X:1 T:Cliff Hornpipe M:C L:1/8 R:Hornpipe S:Honeyman - Strathspey, Reel and Hornpipe Tutor (1898) Z:AK/Fiddler's Companion K:F c>A|F>Ac>A F>Bd>B|A>cf>c a>fc>A|B>dg>b A>cf>a|(3gaf (3efd (3cdB (3ABG| F>Ac>A F>Bd>B|A>cf>c A>fc>A|B>dg>b a>gf>e|g2 (f2 f2):| |:e>f|g>c (3ccc c2 a>c|g>c (3ccc c2 g>a|b>ga>f g>ef>a|(3gaf (3efd (3cdB (3ABG| F>Ac>A F>Bd>B|A>cf>c a>fc>A|B>dg>b a>gf>e|g2 (f2 f2):||
CLIFF HORNPIPE, THE. AKA and see "Fred Wilson's Clog (/Hornpipe)," "Higgins' Hornpipe," "Reel du chat noir," "Reform Hornpipe," "Wilson's Jig." AKA - "Cliffe Hornpipe." Irish, English, Scottish; Hornpipe. D Major (Allan's, Callaghan, Craig, Kennedy, Kerr, Raven): F Major (Honeyman). Standard tuning (fiddle). AABB. The melody is thought by some to have been one of the many justifiably famous hornpipe compositions 19th century Tyneside, Newcastle, tavern fiddler James Hill (c. 1815–c. 1860), although there is little hard evidence. A early version of the tune appears as "Reform Hornpipe" in the music manuscript collection of Yorkshire musician Joshua Burnett, which seems to weaken the claim for a Hill composition. The hornpipe is a member of a large family of related hornpipe melodies, some more closely related than others. Compare, for example, the signature first four bars of the second part of "Cliff" with the same four bars of the familiar "Harvest Home (1)" hornpipe, although the rest of the melodic material differs. "Castle Rag Hornpipe (The)" is a similar melody (or similar in parts) to the "Cliff", as are "Brown's Hornpipe," "Cincinnati Hornpipe (1)," "Cork Hornpipe (1)," "Dundee Hornpipe," "Kildare Fancy," "Ruby Lip," "Standard Hornpipe," "Zig-Zag Hornpipe/Clog," "Kephart's Clog" (Pa.), "Granny Will Your Dog Bite?" (Pa.), "Snyder's Jig" (Pa.). Norfolk, England, musicians Billy Cooper (1883–1964) and Walter Bulwer (1888–1972), on dulcimer and fiddler respectively) recorded a version of the tune in 6/8 time. Honeyman uses the "Cliff" in his hornpipe instructor to introduce another variety of the Newcastle style of hornpipe playing. A hornpipe called "Haymarket Hornpipe" in the Thomas Craig collection, issued around the same time as Honeyman's volume, shares the same first strain as "Cliff." Barry Calaghan (2007) prints two version, as "Cliffe Hornpipe," to illustrate the heavily doted-rhythm hornpipe style of northern England players contrasted with the fast and smooth versions favoured by East Anglia or Devon players (who employ it as a vehicle for step dancing). "Hereforshire Hornpipe" is a title for a simplified version of the tune from Gloucestershire melodeon player Beatrice Hill, finds Phillip Heath-Coleman (2010). South Tawton, Devon, melodeon player Bob Cann (1916–1990) called the tune as "Uncle George's Hornpipe," having learned it from his Uncle George, one of his musical mentors. The Dorset Trio played a version as "Sheep Shearing," and one member of the trio remembered it as his 'grandfather's tune', which has been raised to a proper title in modern usage ("Grandfather's Tune") .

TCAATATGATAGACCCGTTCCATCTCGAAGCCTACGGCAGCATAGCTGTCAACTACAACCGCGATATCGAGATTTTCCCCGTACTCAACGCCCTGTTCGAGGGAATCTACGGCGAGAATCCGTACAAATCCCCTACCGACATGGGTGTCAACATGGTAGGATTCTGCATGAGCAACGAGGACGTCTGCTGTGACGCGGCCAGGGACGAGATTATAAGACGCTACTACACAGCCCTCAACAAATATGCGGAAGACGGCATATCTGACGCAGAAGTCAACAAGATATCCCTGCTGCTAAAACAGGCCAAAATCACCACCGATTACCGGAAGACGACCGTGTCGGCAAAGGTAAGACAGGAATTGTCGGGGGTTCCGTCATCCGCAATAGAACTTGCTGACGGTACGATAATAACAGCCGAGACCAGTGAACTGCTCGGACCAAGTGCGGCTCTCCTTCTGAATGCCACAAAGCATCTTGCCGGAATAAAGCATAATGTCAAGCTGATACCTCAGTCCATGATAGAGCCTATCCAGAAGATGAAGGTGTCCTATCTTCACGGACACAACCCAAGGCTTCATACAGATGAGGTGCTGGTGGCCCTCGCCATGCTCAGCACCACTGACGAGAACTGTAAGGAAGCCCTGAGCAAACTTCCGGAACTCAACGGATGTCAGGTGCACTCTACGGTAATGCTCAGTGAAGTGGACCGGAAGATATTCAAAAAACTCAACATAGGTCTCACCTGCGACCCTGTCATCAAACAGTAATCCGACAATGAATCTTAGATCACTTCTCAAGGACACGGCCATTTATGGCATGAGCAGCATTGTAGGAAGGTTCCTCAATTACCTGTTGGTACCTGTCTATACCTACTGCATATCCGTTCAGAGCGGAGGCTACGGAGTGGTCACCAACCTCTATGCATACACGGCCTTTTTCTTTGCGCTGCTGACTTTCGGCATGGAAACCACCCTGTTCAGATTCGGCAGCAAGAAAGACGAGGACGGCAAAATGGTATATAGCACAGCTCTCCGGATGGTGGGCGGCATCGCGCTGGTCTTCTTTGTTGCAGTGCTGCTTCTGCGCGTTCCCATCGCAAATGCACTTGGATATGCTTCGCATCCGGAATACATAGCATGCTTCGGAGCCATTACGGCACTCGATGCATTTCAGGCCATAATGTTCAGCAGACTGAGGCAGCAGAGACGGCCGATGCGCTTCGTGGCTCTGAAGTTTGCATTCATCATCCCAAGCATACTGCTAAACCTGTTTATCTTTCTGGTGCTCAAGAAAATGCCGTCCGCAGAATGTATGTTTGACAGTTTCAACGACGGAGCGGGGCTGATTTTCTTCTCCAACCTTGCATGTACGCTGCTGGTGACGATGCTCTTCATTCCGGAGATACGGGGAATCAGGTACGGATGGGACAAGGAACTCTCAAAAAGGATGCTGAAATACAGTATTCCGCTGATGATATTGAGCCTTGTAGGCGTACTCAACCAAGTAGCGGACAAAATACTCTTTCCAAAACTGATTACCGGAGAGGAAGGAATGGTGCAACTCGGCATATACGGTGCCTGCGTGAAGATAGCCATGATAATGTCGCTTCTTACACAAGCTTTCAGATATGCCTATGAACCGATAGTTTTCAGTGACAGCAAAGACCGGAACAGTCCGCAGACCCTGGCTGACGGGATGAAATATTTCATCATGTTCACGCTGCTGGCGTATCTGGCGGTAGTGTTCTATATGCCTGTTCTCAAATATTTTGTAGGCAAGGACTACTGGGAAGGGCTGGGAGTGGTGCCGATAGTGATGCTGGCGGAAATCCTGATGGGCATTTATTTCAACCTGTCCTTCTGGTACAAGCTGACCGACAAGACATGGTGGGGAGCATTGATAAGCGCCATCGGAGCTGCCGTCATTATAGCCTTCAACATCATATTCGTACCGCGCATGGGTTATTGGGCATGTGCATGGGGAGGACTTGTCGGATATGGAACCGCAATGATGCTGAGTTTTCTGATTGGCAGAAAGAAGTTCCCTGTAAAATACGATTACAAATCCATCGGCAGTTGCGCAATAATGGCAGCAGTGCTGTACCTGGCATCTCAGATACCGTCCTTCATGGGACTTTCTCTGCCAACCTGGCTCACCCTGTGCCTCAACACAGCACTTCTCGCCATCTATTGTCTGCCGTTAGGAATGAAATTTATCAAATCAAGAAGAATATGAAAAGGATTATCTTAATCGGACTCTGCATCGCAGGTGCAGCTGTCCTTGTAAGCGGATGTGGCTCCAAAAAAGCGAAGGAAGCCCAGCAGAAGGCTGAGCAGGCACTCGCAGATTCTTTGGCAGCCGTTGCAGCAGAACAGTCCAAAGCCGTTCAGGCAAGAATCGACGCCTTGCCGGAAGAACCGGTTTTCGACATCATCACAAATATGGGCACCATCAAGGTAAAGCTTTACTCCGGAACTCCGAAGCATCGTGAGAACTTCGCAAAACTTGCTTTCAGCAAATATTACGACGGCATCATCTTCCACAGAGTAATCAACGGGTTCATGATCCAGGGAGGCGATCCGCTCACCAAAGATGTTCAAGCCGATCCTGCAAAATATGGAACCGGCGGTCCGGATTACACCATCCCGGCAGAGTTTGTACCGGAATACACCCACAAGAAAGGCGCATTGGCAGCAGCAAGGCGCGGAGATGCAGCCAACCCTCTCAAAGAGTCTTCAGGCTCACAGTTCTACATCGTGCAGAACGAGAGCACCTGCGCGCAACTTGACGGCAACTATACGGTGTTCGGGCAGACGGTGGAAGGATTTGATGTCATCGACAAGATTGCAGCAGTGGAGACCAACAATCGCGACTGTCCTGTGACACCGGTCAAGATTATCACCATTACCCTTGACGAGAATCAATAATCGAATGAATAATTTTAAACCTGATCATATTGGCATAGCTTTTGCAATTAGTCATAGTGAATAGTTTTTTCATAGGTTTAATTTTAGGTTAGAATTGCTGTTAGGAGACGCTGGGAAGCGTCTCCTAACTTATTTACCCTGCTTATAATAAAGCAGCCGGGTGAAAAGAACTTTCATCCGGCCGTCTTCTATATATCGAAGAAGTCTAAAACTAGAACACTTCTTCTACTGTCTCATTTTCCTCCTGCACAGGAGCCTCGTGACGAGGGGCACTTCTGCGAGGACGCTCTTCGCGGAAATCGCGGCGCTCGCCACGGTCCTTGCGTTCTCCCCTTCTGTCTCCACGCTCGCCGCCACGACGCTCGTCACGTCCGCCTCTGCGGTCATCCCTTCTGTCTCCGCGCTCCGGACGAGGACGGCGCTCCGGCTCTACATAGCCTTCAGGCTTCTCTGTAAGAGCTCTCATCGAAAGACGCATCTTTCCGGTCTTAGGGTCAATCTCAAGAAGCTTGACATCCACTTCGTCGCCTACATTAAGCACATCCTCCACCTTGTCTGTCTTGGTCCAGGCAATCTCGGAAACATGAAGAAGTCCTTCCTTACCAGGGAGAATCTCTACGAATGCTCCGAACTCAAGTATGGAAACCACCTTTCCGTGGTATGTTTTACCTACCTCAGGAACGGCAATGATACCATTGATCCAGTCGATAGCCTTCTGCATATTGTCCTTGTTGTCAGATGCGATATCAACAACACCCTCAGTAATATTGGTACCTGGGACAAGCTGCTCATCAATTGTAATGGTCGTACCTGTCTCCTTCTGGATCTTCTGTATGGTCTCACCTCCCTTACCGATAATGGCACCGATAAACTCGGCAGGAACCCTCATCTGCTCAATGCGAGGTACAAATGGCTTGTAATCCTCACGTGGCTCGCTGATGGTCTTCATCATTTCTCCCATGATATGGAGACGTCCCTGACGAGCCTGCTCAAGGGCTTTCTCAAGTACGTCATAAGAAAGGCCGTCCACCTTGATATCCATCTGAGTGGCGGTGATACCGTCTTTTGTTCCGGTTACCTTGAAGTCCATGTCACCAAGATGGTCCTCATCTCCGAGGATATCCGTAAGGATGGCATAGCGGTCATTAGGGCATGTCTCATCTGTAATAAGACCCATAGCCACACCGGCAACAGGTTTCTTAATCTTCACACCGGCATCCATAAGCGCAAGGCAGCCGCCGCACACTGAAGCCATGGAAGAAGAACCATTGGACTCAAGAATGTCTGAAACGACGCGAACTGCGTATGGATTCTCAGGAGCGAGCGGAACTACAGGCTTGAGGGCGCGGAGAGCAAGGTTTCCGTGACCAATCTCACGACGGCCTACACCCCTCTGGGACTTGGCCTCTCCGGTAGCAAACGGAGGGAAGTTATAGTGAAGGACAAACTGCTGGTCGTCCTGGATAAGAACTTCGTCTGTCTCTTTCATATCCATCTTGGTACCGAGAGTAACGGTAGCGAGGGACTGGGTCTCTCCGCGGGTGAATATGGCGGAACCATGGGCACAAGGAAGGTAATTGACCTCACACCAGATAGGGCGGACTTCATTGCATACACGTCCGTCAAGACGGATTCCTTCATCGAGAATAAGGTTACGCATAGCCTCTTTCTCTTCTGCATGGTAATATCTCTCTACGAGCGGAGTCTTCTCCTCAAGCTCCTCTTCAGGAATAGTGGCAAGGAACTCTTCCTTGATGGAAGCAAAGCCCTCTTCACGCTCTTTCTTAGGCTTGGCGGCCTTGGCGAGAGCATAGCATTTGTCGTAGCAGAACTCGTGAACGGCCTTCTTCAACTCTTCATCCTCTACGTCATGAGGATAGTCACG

In North America the tune was known under other titles: for example, West Virginia/East Kentucky fiddler Ed Hayley called the tune "Wilson's Jig," while Montreal fiddler Joseph Allard called his reel-time setting "Reel du chat noir." See also the tune under the title "Fred Wilson's Clog," named for a famous American blackface minstrel dancer.